The EU Commission is ready to use billions of kroner to build Europe’s first large-scale thermal electricity-generating utility with CO2 treatment.
Running on fossil fuel, the new plant will supply not only electricity but also hydrogen, which will be made available for use by various sectors of society. The power station and the hydrogen plant will function as a joint European demonstration facility.
“It is by no means impossible that the EU will decide on Norway as the site of the plant, since the Norwegian authorities have indicated their willingness to provide financial support for this type of project,” says Nils A. Røkke, a senior scientist at SINTEF and Dynamis project manager.
Five Norwegian companies and institutions are taking part in the Dynamis project. Apart from SINTEF, which is the lead institution, the members include Statoil, Hydro, the Store Norske Group and NTNU. Twenty-eight European companies and institutions make up the total membership of the project.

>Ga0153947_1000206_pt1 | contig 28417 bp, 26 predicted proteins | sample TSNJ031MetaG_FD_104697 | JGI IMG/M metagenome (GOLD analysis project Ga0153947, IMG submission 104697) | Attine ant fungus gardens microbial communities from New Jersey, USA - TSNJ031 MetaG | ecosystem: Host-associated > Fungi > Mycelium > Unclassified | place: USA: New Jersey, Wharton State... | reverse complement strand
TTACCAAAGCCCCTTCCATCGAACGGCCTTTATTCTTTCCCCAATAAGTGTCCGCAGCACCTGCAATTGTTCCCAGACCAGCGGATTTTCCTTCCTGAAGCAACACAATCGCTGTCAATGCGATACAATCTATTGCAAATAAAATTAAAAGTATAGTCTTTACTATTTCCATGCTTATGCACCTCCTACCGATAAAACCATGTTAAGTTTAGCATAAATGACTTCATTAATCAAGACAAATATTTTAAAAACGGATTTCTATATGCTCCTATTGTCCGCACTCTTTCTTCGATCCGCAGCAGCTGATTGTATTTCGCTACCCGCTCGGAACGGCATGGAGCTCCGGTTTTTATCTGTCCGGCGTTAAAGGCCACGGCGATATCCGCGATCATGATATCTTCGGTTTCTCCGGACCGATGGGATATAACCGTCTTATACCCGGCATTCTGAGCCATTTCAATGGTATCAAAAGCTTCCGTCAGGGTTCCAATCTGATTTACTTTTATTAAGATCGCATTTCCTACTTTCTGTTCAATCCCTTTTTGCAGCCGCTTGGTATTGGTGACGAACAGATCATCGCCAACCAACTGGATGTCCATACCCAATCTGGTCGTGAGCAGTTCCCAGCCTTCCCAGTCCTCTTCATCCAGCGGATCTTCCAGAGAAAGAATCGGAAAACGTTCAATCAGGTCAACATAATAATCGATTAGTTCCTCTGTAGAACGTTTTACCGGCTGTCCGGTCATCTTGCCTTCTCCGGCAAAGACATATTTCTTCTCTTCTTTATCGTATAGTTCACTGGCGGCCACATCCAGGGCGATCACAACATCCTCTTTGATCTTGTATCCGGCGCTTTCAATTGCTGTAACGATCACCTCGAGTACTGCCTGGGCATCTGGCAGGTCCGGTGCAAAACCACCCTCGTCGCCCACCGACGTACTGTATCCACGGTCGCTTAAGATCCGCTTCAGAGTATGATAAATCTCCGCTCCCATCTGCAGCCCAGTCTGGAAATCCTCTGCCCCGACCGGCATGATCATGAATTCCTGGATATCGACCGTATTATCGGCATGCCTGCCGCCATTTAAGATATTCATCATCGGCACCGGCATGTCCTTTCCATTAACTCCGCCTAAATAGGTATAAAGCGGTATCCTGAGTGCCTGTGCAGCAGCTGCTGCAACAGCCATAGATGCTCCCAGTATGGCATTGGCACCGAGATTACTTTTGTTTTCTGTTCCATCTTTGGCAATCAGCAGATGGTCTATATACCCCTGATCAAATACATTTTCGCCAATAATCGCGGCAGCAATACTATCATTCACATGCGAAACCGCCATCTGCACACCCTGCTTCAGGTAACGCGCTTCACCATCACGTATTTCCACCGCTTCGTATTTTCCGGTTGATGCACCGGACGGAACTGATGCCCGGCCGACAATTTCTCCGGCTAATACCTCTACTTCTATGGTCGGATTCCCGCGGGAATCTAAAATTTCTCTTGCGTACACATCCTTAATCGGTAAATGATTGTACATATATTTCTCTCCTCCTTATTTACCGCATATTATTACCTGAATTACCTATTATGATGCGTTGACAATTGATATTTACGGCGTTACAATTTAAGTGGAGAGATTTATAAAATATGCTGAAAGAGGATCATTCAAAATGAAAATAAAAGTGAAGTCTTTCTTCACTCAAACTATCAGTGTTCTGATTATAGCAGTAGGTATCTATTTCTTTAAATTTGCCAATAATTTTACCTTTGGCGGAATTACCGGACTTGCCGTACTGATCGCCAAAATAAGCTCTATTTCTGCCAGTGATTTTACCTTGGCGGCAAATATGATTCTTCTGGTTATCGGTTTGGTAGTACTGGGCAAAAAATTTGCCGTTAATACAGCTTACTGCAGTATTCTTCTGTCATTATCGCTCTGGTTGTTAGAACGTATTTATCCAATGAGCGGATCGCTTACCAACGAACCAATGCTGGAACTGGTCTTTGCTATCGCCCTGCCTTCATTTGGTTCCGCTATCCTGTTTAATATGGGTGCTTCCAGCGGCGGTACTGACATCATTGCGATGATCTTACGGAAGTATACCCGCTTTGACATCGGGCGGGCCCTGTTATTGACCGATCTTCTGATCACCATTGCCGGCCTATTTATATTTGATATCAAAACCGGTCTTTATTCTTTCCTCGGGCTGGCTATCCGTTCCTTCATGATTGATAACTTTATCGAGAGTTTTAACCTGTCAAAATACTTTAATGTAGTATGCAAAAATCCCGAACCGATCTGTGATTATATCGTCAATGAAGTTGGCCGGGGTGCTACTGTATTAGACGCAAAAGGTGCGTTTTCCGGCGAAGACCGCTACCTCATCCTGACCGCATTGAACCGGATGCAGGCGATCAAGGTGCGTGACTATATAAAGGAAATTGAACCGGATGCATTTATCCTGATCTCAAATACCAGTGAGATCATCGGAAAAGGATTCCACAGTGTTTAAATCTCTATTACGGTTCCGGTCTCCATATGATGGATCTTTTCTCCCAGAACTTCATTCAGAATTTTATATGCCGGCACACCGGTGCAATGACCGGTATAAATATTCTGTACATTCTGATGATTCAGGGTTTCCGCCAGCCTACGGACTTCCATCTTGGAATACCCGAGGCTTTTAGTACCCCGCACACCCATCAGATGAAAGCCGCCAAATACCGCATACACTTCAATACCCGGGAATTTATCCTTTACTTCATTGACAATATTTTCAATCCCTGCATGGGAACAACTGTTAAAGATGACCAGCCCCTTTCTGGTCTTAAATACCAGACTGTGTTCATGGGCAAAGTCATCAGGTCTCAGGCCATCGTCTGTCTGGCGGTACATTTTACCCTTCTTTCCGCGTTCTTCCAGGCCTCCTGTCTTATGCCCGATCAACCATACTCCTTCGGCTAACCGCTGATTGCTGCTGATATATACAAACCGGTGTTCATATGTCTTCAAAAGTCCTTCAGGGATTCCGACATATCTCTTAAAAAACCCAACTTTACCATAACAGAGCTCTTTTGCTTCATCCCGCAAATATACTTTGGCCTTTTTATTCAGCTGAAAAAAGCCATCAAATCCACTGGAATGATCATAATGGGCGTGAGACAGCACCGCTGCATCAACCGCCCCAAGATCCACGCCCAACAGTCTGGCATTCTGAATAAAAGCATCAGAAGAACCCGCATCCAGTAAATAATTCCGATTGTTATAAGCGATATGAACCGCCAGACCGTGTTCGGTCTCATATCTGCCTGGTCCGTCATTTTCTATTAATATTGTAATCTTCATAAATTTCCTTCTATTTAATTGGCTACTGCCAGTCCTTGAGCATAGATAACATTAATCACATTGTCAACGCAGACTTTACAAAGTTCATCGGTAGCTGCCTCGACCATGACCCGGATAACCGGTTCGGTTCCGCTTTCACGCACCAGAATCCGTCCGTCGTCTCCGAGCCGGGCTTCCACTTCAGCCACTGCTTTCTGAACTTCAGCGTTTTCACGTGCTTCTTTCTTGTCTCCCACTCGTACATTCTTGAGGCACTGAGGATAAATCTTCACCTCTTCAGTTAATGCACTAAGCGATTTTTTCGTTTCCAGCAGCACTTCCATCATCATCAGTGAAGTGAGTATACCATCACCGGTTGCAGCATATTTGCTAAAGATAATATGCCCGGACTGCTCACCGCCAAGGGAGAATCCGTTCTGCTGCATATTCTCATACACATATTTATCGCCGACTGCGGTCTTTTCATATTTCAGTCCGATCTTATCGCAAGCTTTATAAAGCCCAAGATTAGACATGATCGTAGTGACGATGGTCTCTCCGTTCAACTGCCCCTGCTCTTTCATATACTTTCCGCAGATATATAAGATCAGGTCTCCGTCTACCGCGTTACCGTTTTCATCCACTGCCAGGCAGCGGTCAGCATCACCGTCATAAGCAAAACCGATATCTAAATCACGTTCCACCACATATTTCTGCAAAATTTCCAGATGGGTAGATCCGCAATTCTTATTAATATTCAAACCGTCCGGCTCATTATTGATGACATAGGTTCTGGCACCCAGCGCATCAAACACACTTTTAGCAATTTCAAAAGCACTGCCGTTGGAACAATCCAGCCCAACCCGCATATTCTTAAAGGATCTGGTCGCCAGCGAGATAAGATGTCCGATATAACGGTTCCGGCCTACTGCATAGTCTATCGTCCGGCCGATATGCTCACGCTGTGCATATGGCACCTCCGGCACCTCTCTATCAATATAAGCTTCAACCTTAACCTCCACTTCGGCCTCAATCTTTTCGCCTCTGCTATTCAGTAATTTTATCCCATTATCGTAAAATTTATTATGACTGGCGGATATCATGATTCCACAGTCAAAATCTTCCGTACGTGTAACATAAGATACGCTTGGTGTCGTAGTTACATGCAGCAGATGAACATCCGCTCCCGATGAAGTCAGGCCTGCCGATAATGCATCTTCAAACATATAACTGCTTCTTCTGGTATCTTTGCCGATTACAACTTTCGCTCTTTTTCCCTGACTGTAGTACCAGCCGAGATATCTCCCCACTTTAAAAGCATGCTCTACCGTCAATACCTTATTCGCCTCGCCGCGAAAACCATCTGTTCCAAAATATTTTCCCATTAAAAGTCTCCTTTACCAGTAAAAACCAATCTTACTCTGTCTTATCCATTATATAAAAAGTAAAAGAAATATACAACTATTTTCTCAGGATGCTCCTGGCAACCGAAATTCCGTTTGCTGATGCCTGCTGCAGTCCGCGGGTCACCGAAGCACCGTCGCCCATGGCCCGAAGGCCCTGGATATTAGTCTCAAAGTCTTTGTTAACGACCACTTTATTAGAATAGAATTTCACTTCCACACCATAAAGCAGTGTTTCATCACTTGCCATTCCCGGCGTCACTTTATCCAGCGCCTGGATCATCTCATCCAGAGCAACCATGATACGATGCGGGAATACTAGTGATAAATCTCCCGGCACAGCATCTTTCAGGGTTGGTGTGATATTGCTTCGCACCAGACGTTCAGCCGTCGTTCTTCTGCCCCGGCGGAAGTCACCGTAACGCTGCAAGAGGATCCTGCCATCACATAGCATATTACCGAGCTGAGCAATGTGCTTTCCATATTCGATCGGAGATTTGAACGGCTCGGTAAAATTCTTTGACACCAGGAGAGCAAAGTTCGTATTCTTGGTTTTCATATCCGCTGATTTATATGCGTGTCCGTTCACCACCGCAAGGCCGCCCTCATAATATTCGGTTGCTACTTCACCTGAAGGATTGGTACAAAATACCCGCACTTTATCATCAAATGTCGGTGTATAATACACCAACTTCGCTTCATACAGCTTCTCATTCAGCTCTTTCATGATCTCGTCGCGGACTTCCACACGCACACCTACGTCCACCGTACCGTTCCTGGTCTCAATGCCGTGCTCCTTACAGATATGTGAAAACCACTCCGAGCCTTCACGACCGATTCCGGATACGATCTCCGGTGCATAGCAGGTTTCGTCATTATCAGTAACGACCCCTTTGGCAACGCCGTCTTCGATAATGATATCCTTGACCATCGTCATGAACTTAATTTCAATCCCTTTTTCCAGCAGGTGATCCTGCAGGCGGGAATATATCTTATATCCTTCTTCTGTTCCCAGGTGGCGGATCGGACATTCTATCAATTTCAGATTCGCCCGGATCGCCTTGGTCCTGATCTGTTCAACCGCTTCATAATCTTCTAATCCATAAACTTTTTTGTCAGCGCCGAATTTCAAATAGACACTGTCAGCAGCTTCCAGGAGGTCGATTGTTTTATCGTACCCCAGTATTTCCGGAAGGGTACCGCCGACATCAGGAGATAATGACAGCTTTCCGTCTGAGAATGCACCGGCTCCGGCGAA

Dynamis has a total budget of about NOK 60 million, of which MNOK 11.5 will go to SINTEF and MNOK 2.4 to NTNU.
Total budget: 1300 million euros
The European demonstration facility will be ready for operation by around 2012 – 2015. It will have a generating capacity of 250 MW, which will make it more than half as large as the gas-fired power station currently being planned for Kårstø in south-western Norway.
The project that will end up with the new plant has been given the name of Hypogen, and has a total budget of 1300 million euros, or almost NOK 10.5 billion. The EU will contribute part of this sum. Though just how much has still to be decided.
Decision-making data for the EU
The start-up meeting for Dynamis held in Oslo on Tuesday March 7 marks the first stage of the Hypogen project. In the course of the three-year Dynamis project the participants will prepare the material that the EU Commission will utilise to make its choice of location and technology. Dynamis will produce a list of potential choices and solutions.
The few aspects that are certain today are that the facility will be located somewhere in Europe, that it will use goal or gas as fuel, that it will generate both electricity and hydrogen, and that the CO2 that it produces will be captured and stored in secure deposits.
By Svein Tønseth